The poster is something of a giveaway as to how the film ends: Five friends, altogether not much more linked than by a man they’ve hooked up with, end up in bed together. The story of how they get there is delightful, though it’d be good to know it involves copious amounts of sex. (The softcore cut was invited to screen at the festival; the hardcore cut is rumored to give much more to the gays.) The sex usually has something to do with a fashion photographer named Sandro (Drew Dixon), whom boxer Michelangelo (Markus Kage) has been cheating on Lidia with.
Lidia, like any good porn character blessed by intuition and serendipity, plays the sleuth in this raunch about lies and fashion. She works to intricate herself into others’ affairs, befriending Sandro and his husband Pietro (Sean Ford), who runs a small couture boutique. The film samples from reality television, the soap opera and John Waters against a backdrop of gossip, high fashion and sex. It’s not LaBruce’s most sophisticated work, but it knows what it’s going for.
— Dominic Marziali
“Son-Mother,” a heart-wrenching, two-act film, examines the life of widowed mother Leila (Raha Khodayari), whose circumstances force her into a dilemma that threatens to tear her family apart. Working at a failing factory, Leila lives on minimum wage as she attempts, and often fails, to provide for her infant and 12-year-old son Amir (Mahan Nasiri). After the company bus driver, Kazem (Reza Behbudi), asks for her hand in marriage with the stipulation that Amir must be sent away for the foreseeable future, Leila must decide between the independence of her family or the security she desperately needs.
Deeply poignant, “Son-Mother” explores the life of an Iranian woman who is judged by society for circumstances entirely out of her control. The audience accompanies Leila on her journey as she struggles to make ends meet despite incessant scrutiny, propelled forward only by intense devotion to her children. In the second half of the film, the viewer also becomes privy to the life of an ostracized Amir, who must grapple with the consequences of his mother’s actions, an experience that amounts to nothing short of a tragedy.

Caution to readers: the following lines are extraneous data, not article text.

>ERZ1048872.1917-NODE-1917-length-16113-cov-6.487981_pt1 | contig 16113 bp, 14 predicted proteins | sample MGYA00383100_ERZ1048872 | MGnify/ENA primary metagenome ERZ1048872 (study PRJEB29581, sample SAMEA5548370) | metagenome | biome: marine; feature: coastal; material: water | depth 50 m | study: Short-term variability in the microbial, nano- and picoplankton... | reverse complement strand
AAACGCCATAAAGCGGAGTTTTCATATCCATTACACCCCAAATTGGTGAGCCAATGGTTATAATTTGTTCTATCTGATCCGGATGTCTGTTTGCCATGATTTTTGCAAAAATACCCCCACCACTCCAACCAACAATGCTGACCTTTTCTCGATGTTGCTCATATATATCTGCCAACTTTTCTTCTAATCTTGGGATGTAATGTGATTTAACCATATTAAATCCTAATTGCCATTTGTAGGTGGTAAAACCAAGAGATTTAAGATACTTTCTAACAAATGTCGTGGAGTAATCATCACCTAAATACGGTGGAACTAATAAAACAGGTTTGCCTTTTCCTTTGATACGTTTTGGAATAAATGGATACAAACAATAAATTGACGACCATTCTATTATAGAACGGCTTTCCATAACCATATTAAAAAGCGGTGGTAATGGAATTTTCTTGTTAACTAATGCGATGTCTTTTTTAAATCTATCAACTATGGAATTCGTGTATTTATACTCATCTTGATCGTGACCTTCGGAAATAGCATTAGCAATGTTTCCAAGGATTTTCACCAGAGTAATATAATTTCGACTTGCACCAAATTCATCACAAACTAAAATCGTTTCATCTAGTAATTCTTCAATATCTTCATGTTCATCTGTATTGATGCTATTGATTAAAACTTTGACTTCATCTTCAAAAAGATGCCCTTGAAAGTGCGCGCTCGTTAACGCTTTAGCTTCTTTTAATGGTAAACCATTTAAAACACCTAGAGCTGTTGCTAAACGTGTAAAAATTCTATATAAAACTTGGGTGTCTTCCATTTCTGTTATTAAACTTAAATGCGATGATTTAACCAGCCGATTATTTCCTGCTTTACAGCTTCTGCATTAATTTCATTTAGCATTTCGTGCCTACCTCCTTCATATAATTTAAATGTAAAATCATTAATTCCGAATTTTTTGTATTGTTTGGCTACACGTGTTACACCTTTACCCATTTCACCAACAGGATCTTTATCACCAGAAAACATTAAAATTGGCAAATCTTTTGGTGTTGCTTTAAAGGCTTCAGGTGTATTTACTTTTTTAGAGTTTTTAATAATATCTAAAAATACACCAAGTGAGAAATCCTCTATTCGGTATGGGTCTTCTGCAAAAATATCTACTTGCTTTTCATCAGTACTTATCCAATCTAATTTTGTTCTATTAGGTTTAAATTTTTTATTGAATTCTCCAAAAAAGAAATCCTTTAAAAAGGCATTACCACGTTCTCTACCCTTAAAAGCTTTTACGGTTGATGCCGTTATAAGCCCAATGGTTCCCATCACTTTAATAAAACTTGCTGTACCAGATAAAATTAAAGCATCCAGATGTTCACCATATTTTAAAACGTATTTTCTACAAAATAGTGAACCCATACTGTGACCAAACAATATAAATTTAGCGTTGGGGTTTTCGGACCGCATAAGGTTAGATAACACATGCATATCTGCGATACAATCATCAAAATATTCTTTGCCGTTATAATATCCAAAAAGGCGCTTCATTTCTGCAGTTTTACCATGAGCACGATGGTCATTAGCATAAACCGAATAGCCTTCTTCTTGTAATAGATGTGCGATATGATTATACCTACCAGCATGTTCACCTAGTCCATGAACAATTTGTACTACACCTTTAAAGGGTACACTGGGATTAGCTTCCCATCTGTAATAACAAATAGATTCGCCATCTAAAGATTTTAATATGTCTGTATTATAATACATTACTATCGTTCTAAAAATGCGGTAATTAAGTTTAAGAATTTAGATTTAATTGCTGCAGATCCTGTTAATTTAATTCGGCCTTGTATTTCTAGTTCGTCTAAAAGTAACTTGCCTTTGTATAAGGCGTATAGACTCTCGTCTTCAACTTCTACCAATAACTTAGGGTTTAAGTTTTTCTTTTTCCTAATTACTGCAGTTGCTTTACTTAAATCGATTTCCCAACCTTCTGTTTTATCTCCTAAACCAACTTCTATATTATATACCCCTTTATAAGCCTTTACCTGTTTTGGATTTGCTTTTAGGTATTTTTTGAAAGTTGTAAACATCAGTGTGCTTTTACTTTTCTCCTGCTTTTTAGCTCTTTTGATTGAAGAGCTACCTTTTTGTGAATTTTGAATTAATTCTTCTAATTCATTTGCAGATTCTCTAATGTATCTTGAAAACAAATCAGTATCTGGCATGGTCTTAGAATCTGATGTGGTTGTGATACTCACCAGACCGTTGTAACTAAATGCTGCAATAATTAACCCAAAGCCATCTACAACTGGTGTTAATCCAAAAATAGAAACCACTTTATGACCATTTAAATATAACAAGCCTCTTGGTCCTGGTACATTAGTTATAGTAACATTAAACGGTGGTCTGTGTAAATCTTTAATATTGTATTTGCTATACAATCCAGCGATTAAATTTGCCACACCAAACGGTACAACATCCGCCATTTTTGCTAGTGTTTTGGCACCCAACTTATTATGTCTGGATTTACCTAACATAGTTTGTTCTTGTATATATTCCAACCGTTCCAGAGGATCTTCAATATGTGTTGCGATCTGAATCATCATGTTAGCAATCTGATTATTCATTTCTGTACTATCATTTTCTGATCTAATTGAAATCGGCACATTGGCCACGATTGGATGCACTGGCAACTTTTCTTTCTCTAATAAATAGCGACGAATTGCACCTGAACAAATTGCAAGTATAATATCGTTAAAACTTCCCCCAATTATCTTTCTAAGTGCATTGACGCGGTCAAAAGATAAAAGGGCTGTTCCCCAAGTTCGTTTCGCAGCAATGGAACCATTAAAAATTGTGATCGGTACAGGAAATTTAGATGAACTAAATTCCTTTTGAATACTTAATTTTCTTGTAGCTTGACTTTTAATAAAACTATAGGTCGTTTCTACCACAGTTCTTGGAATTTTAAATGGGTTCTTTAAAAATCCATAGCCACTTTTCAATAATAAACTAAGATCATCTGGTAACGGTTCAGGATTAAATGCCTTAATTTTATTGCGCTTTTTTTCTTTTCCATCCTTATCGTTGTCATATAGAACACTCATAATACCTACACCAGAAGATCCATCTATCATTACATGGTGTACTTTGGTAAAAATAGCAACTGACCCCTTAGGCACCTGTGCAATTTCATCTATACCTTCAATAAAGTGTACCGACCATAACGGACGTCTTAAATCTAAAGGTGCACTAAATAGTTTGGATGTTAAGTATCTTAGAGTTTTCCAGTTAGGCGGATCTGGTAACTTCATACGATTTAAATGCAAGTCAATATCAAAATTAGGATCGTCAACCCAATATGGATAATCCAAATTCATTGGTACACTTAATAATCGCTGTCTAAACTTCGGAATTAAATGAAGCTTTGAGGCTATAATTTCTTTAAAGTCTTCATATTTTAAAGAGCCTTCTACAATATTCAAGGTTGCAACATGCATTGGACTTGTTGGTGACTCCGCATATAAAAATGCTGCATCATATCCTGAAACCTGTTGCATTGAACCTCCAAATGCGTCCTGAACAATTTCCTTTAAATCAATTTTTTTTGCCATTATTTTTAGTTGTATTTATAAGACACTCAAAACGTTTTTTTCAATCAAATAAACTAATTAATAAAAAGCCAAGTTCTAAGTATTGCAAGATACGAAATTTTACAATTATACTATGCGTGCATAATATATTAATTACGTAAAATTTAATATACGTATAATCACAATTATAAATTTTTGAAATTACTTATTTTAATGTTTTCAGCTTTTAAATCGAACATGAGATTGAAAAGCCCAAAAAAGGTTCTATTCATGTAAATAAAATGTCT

Mahnaz Mohammadi’s “Son-Mother” is not meant to excite, but it is a somber and realistic film that comes at a time where the world must meditate on the tragedies and resounding consequences that befall women in Iran.
— Maida Suta
There’s no question as to why feminists loved Sophie Galibert’s directorial debut at the 2022 Tribeca Film Festival. Following Cherry (Alex Trewhitt), an aimless 25-year-old in Los Angeles who recently discovered that she is 11 weeks pregnant, the aptly named “Cherry” paints an honest portrait of life with a uterus. With only 24 hours until she is no longer eligible for an abortion by pill, Cherry must decide whether or not to keep the baby.
Despite the lofty decision ahead of her, Cherry is childish. She spends all her time managing a precarious relationship with her boyfriend Nick (Dan Schultz), a weed dealer and unsuccessful musician. She can’t seem to nail down a steady job — not even as the balloon artist for a local mom-and-pop costume shop. And worst of all, Cherry doesn’t have health insurance because she missed the deadline to file for Obama Care.